• Advanced Functional Programming, an application of advanced topics and techniques of functional programming for writing practical, interactive, and correct software. This course was given in Spring 2018.

I have also given lectures on the application of numerical methods with functional programming in Python, based on John Hughes' fantastic paper "Why Functional Programming Matters."

Publications

Journal Articles

  • Paul Downen and Zena M. Ariola. (2019). Compiling With Classical Connectives.
    (arXiv)

  • Paul Downen, Zena M. Ariola, and Silvia Ghilezan. (2019). The duality of classical intersection and union types. Fundamenta Informaticae, 170, 2019.
    (pdf)

  • Paul Downen, Philip Johnson-Freyd, and Zena M. Ariola. (2019). Abstracting models of strong normalization for classical calculi. Journal of Logical and Algebraic Methods in Programming, 2019.
    (pdf)

  • Paul Downen and Zena M. Ariola. (2018). A Tutorial on Computational Classical Logic and the Sequent Calculus. Journal of Functional Programming, 28, e3.
    (doi) (pdf+appendix)

  • Philip Johnson-Freyd, Paul Downen, and Zena M. Ariola. (2017). Call-by-Name Extensionality and Confluence. Journal of Functional Programming, 27, e12.
    (doi) (pdf+appendix)

  • Philip Johnson-Freyd, Paul Downen, and Zena M. Ariola. (2016). First class call stacks: Exploring head reduction. In Olivier Danvy and Ugo de'Liguoro: Proceedings of the Workshop on Continuations, London, UK, (WoC2015), Electronic Proceedings in Theoretical Computer Science, 212, pp. 18–35.
    (arXiv) (pdf)

  • Paul Downen and Zena M. Ariola. (2014). Delimited control and computational effects. Journal of Functional Programming, 24, pp 1-55.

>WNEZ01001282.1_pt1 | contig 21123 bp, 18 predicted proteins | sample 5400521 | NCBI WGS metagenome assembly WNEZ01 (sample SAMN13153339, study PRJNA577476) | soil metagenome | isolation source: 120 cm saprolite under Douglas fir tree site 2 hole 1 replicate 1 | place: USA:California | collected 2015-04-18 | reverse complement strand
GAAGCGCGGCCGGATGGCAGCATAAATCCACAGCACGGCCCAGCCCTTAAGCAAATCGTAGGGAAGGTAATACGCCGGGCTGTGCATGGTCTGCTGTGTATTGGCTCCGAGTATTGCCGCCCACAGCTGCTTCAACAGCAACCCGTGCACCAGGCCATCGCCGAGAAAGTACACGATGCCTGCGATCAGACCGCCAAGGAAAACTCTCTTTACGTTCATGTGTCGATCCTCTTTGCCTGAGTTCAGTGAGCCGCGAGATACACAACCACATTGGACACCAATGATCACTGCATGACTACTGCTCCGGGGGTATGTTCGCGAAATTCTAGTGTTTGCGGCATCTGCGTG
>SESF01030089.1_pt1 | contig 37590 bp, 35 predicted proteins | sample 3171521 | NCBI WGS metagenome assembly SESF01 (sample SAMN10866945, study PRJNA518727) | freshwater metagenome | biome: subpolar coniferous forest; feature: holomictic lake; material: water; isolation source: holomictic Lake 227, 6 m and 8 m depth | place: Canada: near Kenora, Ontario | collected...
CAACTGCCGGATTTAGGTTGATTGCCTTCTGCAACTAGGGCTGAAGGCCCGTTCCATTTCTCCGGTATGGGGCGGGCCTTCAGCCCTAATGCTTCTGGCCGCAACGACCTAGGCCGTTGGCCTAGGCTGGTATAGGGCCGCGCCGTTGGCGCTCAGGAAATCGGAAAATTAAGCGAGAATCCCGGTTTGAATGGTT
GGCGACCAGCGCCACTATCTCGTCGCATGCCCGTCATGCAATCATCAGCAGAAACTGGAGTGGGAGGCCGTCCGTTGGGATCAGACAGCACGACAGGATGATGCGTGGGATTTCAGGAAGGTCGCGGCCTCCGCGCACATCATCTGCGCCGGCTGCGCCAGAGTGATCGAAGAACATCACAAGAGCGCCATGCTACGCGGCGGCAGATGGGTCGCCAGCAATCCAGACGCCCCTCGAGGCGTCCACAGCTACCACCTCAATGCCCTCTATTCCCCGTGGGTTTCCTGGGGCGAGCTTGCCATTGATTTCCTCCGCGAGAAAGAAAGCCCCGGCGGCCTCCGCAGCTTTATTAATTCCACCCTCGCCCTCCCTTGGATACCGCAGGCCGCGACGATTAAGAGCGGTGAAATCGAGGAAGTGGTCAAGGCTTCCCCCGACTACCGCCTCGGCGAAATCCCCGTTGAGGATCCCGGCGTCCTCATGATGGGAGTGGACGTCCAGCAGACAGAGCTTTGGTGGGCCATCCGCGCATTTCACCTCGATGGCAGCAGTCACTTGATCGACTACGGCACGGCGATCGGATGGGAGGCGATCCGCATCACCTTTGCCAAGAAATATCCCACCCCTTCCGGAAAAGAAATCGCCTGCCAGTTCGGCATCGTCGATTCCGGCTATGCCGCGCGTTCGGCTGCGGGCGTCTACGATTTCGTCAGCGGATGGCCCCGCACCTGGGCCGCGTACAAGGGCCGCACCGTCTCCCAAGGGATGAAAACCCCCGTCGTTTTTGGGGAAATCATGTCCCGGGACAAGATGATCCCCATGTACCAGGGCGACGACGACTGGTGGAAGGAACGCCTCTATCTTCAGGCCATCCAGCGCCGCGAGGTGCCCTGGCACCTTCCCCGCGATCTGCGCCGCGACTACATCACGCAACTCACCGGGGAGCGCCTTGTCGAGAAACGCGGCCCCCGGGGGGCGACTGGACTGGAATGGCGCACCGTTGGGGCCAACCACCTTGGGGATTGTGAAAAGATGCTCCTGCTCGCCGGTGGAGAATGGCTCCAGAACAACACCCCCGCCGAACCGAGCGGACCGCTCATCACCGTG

(doi) (pdf+appendix)

Conference and Workshop Papers

  • Paul Downen and Zena M. Ariola. (2020). A Computational Understanding of Classical (Co)Recursion. In Principles and Practice of Declarative Programming (PPDP2020).
    (doi) (pdf)

  • Paul Downen, Zena M. Ariola, Simon Peyton Jones, and Richard A. Eisenberg. (2020). Kinds Are Calling Conventions. In International Conference on Functional Programming (ICFP2020).
    (doi) (pdf)

  • Paul Downen, Zachary Sullivan, Zena M. Ariola, and Simon Peyton Jones. (2019). Making a Faster Curry with Extensional Types. In Haskell Symposium, Berlin, Germany (Haskell2019).
    (pdf)

  • Paul Downen, Zachary Sullivan, Zena M. Ariola, and Simon Peyton Jones. (2019). Codata in action. In European Symposium on Programming, Prague, Czech Republic (ESOP2019).
    (pdf)

  • Paul Downen and Zena M. Ariola. (2018). Beyond Polarity: Towards A Multi-Discipline Intermediate Language with Sharing. In Computer Science Logic, Birmingham, UK (CSL2018).
    (doi) (pdf) (pdf+appendix)

  • Paul Downen, Philip Johnson-Freyd, and Zena M. Ariola. (2018). Uniform Strong Normalization for Multi-Discipline Calculi. In International Workshop on Rewriting Logic and its Applications, Thessaloniki, Greece (WRLA2018).